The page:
Bringing My Father Home

“Good morning”, he said in Polish. “What have we got in the back?”

Preparing a face for trouble, Mr Grabowski answered: “Human remains”, and from the glove compartment he fished out the British Embassy document I knew well by now. The guard stood stiffly by the roadside while he read it.

The coffin containing the human remains of the late Mr John Murray Thomson is zinc-lined and has been hermetically sealed to conform to Airline Regulations and Consular Requirements. The coffin contains only the remains of the late Mr John Murray Thomson and nothing else.

After five minutes, with a gesture of dismissal, the Lithuanian policeman said: “Można przejść”, “You may go”. Mr Grabowski put the hearse in gear and continued to drive slowly past the road block, anxious not to appear to be “running away”, as he put it. It was some time before he took the Mercedes up to speed again.

“Snowing”, he said eventually. “God how the snow has snowed. Oh dear. The snow may certainly be worse in Warsaw. At this rate it will be lucky if we arrive in Warsaw without a lot of delay.”

“We’ll be very late?”

“One cannot tell. My experience is – snow this side of the frontier, twice as much snow before Warsaw.”

At Suwałki in Poland we drew up outside the Cowboy Motel, confusingly mock-Tudor in design and far from the romantic Baltic of my imagination. Dozens of lorries with Russian number plates were parked outside.

“Too early for vodka”, Mr Grabowski said with a smile, “but perhaps in time for lunch?”

“No thanks.”

“You are sure?”

I was. The undertaker went in search of food while I stayed in the hearse. I wound down the window a crack, and dozed. Earlier that morning a hospital porter had handed me my father’s possessions. The tagged plastic bag disclosed a sum of Estonian currency, a small blue comb, a wrist watch, a grey wool overcoat, a navy blue cotton shirt, a grey cardigan, a black leather belt, a pair of grey turn-up trousers, underclothes, dark-coloured socks, a white cotton vest and a British passport and a shopping list found in his trouser pocket. All these things tugged at me, but what made me gasp was the watch. The mechanism relied on the wearer’s wrist movement and the hands had stopped ticking at 12.46 am on November 11, four days after the heart attack. As I tapped the watch glass, the hands had begun to move again.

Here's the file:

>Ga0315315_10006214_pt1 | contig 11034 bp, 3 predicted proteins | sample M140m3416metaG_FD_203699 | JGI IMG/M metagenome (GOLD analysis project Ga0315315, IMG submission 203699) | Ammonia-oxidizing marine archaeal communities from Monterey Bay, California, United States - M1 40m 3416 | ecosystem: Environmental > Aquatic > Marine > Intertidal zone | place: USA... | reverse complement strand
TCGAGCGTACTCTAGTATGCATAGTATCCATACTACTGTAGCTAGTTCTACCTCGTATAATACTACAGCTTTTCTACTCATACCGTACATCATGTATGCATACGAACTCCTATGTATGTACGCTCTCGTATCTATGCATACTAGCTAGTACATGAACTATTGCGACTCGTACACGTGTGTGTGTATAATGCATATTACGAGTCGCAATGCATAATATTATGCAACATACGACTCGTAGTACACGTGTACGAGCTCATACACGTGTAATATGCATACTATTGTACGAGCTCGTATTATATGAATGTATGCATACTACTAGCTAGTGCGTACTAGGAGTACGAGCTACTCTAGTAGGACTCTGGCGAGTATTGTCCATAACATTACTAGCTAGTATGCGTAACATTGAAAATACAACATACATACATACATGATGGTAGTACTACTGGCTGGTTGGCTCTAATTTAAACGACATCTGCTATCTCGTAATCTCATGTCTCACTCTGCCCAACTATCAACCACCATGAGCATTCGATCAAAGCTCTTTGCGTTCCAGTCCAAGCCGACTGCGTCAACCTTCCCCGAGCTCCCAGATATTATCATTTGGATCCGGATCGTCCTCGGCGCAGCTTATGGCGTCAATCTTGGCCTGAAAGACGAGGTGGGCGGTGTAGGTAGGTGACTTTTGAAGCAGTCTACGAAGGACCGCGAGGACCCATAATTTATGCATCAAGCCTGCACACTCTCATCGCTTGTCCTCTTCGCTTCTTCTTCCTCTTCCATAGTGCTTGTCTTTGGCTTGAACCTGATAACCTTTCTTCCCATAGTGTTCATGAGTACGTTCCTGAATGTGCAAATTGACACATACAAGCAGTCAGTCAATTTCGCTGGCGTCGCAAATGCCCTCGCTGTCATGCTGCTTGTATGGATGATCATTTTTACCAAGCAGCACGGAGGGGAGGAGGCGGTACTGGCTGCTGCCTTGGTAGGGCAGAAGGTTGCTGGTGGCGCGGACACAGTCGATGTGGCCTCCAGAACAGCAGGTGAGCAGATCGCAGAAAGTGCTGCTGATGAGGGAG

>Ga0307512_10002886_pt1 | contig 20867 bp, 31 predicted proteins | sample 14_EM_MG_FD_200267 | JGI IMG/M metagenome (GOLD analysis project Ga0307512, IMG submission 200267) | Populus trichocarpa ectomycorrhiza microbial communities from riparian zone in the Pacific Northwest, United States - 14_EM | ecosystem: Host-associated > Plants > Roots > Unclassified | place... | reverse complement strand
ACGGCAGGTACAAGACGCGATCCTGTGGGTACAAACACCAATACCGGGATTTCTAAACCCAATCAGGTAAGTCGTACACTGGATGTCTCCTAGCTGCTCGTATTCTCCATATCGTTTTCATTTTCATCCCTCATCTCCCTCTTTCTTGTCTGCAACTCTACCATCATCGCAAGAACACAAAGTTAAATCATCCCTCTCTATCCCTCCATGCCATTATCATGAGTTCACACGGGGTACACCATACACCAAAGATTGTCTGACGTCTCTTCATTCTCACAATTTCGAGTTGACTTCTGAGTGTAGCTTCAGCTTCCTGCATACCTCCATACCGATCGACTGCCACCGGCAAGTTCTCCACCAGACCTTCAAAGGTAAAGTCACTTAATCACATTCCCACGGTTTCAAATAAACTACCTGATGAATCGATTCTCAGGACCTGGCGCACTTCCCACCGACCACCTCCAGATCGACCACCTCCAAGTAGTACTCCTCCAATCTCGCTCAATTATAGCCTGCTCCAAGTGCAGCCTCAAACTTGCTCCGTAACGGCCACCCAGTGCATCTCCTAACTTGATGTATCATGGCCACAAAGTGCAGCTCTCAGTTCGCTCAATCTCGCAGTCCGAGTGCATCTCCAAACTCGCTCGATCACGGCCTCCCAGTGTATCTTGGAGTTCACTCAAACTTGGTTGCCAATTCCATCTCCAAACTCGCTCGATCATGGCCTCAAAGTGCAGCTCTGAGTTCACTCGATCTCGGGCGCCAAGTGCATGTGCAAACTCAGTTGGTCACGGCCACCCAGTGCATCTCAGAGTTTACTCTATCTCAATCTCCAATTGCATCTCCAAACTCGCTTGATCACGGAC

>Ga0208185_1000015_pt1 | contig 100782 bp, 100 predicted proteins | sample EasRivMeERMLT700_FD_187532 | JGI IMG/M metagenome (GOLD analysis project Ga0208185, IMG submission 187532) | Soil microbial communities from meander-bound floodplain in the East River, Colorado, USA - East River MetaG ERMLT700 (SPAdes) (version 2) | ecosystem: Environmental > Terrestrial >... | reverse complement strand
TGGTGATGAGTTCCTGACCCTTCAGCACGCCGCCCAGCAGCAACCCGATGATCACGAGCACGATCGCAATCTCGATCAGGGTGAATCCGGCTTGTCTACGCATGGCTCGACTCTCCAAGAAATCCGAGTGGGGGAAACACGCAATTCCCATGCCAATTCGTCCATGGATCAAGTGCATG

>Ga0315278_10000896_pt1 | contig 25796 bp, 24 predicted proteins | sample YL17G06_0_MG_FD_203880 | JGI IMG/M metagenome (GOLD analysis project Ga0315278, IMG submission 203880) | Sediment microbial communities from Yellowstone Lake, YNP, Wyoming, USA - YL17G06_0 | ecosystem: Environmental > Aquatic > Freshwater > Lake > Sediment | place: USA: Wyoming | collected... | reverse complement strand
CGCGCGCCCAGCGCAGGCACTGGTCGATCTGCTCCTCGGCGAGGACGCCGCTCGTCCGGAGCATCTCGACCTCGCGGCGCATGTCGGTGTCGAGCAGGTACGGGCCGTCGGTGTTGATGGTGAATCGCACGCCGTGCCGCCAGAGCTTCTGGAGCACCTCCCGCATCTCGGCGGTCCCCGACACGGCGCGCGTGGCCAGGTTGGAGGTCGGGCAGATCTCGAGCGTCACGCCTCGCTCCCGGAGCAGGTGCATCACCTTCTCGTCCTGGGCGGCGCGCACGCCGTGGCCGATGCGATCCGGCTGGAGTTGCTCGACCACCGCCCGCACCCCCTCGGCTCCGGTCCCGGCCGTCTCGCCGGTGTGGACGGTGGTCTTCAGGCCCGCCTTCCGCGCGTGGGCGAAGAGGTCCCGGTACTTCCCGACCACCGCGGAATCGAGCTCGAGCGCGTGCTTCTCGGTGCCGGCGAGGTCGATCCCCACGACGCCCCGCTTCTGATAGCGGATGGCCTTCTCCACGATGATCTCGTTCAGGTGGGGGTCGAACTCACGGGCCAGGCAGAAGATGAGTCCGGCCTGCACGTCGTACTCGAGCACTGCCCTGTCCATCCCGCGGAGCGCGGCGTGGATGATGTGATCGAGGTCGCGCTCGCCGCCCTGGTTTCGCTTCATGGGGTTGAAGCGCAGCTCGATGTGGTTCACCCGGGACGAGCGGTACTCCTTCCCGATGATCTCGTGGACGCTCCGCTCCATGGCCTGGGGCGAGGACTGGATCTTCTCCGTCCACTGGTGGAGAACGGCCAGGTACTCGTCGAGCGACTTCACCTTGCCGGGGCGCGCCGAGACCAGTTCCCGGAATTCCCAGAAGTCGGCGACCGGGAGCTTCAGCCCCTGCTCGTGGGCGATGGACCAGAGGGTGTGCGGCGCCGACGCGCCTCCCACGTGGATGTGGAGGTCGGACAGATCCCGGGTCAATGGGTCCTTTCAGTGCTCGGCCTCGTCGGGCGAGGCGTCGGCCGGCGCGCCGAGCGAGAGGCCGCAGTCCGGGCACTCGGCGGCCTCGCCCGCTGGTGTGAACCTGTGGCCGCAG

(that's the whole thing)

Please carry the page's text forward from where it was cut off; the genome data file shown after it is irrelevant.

After an hour Mr Grabowski emerged from the Cowboy Motel.

“Good lunch?”

“Very. The Cowboy Motel don’t microwave the food.”

We slithered off amid a roadside slush and the steering wheel jumped in Mr Grabowski’s hands as we bumped across a land as flat as a swamp. Darkness was falling fast: in Baltic latitudes it is already black night at three o’clock in the winter afternoon. We were fifty miles from Warsaw. The snow-world shifted and changed as we sped along the great Berlin-Minsk-Moscow road. “In ten minutes, sir, my friend, we will be at our destination.” An orange Lucozade glow swept over us as we entered a tunnel. The old year of 2002 was dying and my father was sleeping the sleep of the dead behind me.

Warsaw, a city of war wounds and sorrow, had been burnt to ashes by the Nazis and rebuilt in grim Stalinist architecture. Soviet troops had stood by complacently as Hitler ordered the city and its inhabitants to be annihilated in August 1944. By the time the Red Army finally “liberated” Warsaw five months later, in January 1945, there was hardly anything left.

Big, almost weightless snow crystals showed up glossy in our headlights as we manoeuvred into a four-lane arterial road. A giant green motorway sign CENTRUM WARSZAWY indicated that it was two kilometres to the city centre. At a billboard advertising wedding dresses (“Perfect For You On Your Special Day!”) we took a left turn into Fosa Street. It was not a smooth street for a hearse to travel along. In spite of all the ice-miles we had covered since leaving Tallinn thirteen hours ago the Mercedes felt suddenly fragile.